“This is what is unique about our movement,” de Sansonetti said. “[We’re seeing] a horizontality we haven’t experienced before in France.”
While many online groups are coordinating local actions — principally on Facebook — no central decision-making structure has emerged, nor are there any formal spokespeople. The movement has rejected any affiliation to political parties or labor unions, and activists react forcefully to any group that tries to speak on their behalf or use the movement for political gains.
This undoubtedly presents challenges. Anyone who is wearing a yellow vest is seen as representing the movement, and their actions — from looting, violence, to sexist or bigoted slogans — can distort the movement’s core message and demands. When such events surface, many activists are quick to condemn them on social media, but this has typically failed to reach the mainstream media and broader public.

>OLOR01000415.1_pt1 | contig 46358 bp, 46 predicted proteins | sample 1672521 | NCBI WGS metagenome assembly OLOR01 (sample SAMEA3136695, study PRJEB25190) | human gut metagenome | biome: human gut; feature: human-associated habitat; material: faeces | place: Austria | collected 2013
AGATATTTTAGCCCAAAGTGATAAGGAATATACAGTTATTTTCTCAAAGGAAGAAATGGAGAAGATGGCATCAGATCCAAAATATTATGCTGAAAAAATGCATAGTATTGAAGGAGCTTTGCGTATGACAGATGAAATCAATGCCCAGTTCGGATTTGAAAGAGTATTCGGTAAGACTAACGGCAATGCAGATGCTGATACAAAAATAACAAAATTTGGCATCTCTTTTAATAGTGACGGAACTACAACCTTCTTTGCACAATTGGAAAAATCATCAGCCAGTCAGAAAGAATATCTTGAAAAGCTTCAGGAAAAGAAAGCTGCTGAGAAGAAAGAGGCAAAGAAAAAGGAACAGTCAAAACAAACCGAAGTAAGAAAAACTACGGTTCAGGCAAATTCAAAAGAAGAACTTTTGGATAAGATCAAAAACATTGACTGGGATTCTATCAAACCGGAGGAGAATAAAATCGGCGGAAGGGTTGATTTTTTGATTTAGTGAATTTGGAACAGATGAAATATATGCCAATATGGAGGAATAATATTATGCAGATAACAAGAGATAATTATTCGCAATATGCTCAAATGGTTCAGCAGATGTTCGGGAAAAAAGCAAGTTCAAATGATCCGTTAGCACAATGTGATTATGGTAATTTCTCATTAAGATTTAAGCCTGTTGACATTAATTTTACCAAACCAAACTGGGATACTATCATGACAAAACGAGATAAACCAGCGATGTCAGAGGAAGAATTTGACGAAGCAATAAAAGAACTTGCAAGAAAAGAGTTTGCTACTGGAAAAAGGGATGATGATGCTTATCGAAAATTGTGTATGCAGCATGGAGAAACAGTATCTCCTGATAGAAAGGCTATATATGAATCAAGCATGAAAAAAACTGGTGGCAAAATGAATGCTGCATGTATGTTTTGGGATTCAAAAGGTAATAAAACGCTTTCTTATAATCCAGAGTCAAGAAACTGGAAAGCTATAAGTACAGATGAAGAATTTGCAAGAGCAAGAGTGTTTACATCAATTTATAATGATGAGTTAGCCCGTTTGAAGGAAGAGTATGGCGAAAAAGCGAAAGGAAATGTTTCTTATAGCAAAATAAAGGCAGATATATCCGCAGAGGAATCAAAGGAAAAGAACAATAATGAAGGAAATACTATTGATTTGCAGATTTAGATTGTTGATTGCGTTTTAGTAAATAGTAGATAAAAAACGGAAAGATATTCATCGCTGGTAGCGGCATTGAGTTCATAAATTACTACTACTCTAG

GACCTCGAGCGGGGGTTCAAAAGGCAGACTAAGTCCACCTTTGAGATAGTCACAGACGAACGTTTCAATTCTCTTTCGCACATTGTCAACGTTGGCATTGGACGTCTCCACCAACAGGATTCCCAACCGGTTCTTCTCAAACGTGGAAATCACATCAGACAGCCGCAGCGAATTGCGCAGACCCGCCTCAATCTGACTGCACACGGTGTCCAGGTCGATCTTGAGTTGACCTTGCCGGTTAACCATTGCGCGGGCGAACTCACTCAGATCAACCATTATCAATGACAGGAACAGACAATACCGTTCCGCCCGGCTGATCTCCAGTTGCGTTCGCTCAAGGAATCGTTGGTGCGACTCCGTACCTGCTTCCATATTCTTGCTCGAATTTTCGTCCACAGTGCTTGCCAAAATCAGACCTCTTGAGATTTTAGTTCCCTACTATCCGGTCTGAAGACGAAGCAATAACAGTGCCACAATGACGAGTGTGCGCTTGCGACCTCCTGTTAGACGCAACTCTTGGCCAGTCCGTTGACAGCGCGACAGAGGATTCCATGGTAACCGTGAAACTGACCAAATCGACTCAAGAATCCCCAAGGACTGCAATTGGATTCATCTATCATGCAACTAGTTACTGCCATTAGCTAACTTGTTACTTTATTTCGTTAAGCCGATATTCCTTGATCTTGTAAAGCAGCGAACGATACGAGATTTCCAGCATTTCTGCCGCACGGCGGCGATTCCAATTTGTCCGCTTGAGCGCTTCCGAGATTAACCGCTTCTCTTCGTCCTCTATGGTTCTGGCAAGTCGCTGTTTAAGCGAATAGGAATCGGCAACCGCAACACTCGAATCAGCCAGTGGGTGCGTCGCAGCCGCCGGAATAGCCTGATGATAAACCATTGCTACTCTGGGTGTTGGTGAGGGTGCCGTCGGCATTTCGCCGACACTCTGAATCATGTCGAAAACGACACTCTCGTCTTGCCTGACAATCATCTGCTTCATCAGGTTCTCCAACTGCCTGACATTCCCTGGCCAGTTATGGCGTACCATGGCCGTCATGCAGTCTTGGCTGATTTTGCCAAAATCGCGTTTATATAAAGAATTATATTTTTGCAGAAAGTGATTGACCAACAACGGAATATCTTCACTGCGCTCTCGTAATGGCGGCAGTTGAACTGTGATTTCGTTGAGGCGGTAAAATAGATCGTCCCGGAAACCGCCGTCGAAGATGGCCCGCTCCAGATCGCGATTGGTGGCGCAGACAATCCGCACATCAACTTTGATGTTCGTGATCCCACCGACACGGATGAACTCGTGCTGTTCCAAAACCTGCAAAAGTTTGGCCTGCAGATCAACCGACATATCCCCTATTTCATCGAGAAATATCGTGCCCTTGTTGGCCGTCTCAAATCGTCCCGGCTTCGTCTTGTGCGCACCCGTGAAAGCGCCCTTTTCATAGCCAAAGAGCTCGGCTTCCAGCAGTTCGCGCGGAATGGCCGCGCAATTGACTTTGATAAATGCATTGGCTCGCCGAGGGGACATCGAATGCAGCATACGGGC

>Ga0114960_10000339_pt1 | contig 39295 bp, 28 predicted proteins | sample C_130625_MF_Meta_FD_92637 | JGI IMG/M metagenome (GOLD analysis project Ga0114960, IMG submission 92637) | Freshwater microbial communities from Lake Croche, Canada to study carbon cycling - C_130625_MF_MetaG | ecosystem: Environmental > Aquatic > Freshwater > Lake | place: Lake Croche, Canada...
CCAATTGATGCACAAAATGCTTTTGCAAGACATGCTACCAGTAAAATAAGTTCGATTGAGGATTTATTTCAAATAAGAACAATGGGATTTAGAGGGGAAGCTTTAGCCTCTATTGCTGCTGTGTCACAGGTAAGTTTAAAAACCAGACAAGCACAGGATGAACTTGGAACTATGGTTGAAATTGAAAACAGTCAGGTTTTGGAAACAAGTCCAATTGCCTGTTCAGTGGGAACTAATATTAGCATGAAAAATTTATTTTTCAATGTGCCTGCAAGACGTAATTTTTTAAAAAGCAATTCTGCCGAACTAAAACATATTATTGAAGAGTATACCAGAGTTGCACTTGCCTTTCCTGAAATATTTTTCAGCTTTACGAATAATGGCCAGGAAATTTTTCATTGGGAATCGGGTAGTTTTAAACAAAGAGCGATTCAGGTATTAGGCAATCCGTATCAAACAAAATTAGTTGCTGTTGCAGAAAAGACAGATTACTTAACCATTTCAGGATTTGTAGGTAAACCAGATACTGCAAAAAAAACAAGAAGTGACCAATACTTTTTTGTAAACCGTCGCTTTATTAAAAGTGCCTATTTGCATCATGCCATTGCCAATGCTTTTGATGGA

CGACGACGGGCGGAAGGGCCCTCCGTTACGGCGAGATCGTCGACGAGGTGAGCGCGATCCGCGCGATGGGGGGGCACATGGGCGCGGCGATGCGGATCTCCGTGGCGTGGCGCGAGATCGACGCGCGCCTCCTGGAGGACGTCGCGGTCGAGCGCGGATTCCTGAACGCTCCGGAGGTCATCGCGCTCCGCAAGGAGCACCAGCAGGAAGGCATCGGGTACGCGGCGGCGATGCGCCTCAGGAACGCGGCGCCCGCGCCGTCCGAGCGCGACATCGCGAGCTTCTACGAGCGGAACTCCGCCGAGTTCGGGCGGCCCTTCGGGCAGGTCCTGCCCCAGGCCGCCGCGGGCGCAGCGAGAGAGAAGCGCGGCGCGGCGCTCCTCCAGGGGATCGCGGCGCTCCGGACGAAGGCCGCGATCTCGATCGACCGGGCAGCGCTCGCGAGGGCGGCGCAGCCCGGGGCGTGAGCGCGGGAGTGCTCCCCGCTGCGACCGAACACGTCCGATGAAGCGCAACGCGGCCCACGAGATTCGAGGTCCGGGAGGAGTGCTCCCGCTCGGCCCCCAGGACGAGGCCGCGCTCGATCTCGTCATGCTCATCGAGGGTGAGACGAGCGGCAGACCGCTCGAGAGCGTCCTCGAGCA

Despite these issues, a clear political line has emerged — one with a set of demands primarily focusing on economic justice. This includes establishing a more progressive income tax and making large corporations like Google, Amazon and Carrefour pay their fair share of taxes, while supporting small businesses. But many demands also call for an end to the continuous gutting of public services: ending the closure of bus and train lines, schools, maternity wards, post offices, and re-nationalizing recently privatized public services like gas and electricity.
Other demands center on wider social issues, like smaller classrooms from pre-K to high school, support for mental healthcare and ecological measures. And while some demands fall on the right side of the political spectrum — such as “immigrants must learn French and French history” and “rejected asylum-seekers must be sent home” — a major survey by Le Monde found that the movement’s demands are generally in line with what the far left proposed during the 2017 presidential elections. It is remarkable, then, that the movement managed to remain so independent from political parties, both in practice and in the public eye.